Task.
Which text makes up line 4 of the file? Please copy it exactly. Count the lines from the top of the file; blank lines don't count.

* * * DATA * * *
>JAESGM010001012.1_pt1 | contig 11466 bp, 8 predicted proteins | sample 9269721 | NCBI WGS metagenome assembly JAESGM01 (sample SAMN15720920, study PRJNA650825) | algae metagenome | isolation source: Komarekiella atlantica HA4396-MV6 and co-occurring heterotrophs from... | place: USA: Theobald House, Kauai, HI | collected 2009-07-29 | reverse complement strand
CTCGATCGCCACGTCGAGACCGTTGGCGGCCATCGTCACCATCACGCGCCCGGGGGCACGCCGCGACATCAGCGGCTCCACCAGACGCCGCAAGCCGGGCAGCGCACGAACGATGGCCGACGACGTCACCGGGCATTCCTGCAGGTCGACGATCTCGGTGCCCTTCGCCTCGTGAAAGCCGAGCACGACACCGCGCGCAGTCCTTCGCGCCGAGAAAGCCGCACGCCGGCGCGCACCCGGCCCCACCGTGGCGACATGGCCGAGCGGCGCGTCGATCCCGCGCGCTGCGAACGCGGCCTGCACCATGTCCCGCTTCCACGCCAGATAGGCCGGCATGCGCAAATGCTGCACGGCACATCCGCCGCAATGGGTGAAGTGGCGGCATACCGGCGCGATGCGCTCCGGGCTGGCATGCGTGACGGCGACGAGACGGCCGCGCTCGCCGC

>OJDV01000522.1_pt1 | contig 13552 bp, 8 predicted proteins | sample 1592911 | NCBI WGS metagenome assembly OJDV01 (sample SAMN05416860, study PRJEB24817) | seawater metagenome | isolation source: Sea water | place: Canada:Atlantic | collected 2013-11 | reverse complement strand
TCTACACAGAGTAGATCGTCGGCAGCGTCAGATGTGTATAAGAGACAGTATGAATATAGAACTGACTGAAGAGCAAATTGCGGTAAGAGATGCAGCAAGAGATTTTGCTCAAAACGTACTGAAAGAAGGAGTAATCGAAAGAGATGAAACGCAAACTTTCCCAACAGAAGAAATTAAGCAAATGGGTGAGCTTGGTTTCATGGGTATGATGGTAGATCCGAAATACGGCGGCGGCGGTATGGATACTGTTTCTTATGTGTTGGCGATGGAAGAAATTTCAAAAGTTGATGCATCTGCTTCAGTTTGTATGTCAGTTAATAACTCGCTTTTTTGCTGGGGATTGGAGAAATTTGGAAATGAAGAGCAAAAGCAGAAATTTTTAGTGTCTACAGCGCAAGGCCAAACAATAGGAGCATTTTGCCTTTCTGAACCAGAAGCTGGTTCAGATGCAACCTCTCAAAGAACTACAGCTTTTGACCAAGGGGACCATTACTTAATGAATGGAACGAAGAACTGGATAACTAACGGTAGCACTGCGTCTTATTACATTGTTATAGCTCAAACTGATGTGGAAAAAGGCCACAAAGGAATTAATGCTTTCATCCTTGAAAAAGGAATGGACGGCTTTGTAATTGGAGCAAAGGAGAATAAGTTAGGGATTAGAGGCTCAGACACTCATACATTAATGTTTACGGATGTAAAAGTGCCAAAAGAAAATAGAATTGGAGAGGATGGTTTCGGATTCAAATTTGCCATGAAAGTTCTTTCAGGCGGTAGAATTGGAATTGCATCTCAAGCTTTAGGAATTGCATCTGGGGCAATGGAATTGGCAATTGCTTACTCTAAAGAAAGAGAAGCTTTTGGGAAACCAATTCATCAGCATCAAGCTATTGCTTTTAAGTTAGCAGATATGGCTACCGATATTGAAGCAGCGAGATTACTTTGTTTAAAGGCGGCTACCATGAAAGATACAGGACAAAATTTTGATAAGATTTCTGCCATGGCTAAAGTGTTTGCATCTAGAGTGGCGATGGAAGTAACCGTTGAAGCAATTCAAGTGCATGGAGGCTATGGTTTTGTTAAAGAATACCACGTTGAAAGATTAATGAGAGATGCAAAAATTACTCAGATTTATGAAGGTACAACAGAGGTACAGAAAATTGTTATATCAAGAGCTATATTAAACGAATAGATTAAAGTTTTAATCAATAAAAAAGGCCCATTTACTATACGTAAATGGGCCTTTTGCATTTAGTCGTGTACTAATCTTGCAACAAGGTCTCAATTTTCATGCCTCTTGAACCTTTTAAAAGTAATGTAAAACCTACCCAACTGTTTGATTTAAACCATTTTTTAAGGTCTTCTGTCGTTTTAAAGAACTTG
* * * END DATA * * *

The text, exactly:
TCTACACAGAGTAGATCGTCGGCAGCGTCAGATGTGTATAAGAGACAGTATGAATATAGAACTGACTGAAGAGCAAATTGCGGTAAGAGATGCAGCAAGAGATTTTGCTCAAAACGTACTGAAAGAAGGAGTAATCGAAAGAGATGAAACGCAAACTTTCCCAACAGAAGAAATTAAGCAAATGGGTGAGCTTGGTTTCATGGGTATGATGGTAGATCCGAAATACGGCGGCGGCGGTATGGATACTGTTTCTTATGTGTTGGCGATGGAAGAAATTTCAAAAGTTGATGCATCTGCTTCAGTTTGTATGTCAGTTAATAACTCGCTTTTTTGCTGGGGATTGGAGAAATTTGGAAATGAAGAGCAAAAGCAGAAATTTTTAGTGTCTACAGCGCAAGGCCAAACAATAGGAGCATTTTGCCTTTCTGAACCAGAAGCTGGTTCAGATGCAACCTCTCAAAGAACTACAGCTTTTGACCAAGGGGACCATTACTTAATGAATGGAACGAAGAACTGGATAACTAACGGTAGCACTGCGTCTTATTACATTGTTATAGCTCAAACTGATGTGGAAAAAGGCCACAAAGGAATTAATGCTTTCATCCTTGAAAAAGGAATGGACGGCTTTGTAATTGGAGCAAAGGAGAATAAGTTAGGGATTAGAGGCTCAGACACTCATACATTAATGTTTACGGATGTAAAAGTGCCAAAAGAAAATAGAATTGGAGAGGATGGTTTCGGATTCAAATTTGCCATGAAAGTTCTTTCAGGCGGTAGAATTGGAATTGCATCTCAAGCTTTAGGAATTGCATCTGGGGCAATGGAATTGGCAATTGCTTACTCTAAAGAAAGAGAAGCTTTTGGGAAACCAATTCATCAGCATCAAGCTATTGCTTTTAAGTTAGCAGATATGGCTACCGATATTGAAGCAGCGAGATTACTTTGTTTAAAGGCGGCTACCATGAAAGATACAGGACAAAATTTTGATAAGATTTCTGCCATGGCTAAAGTGTTTGCATCTAGAGTGGCGATGGAAGTAACCGTTGAAGCAATTCAAGTGCATGGAGGCTATGGTTTTGTTAAAGAATACCACGTTGAAAGATTAATGAGAGATGCAAAAATTACTCAGATTTATGAAGGTACAACAGAGGTACAGAAAATTGTTATATCAAGAGCTATATTAAACGAATAGATTAAAGTTTTAATCAATAAAAAAGGCCCATTTACTATACGTAAATGGGCCTTTTGCATTTAGTCGTGTACTAATCTTGCAACAAGGTCTCAATTTTCATGCCTCTTGAACCTTTTAAAAGTAATGTAAAACCTACCCAACTGTTTGATTTAAACCATTTTTTAAGGTCTTCTGTCGTTTTAAAGAACTTG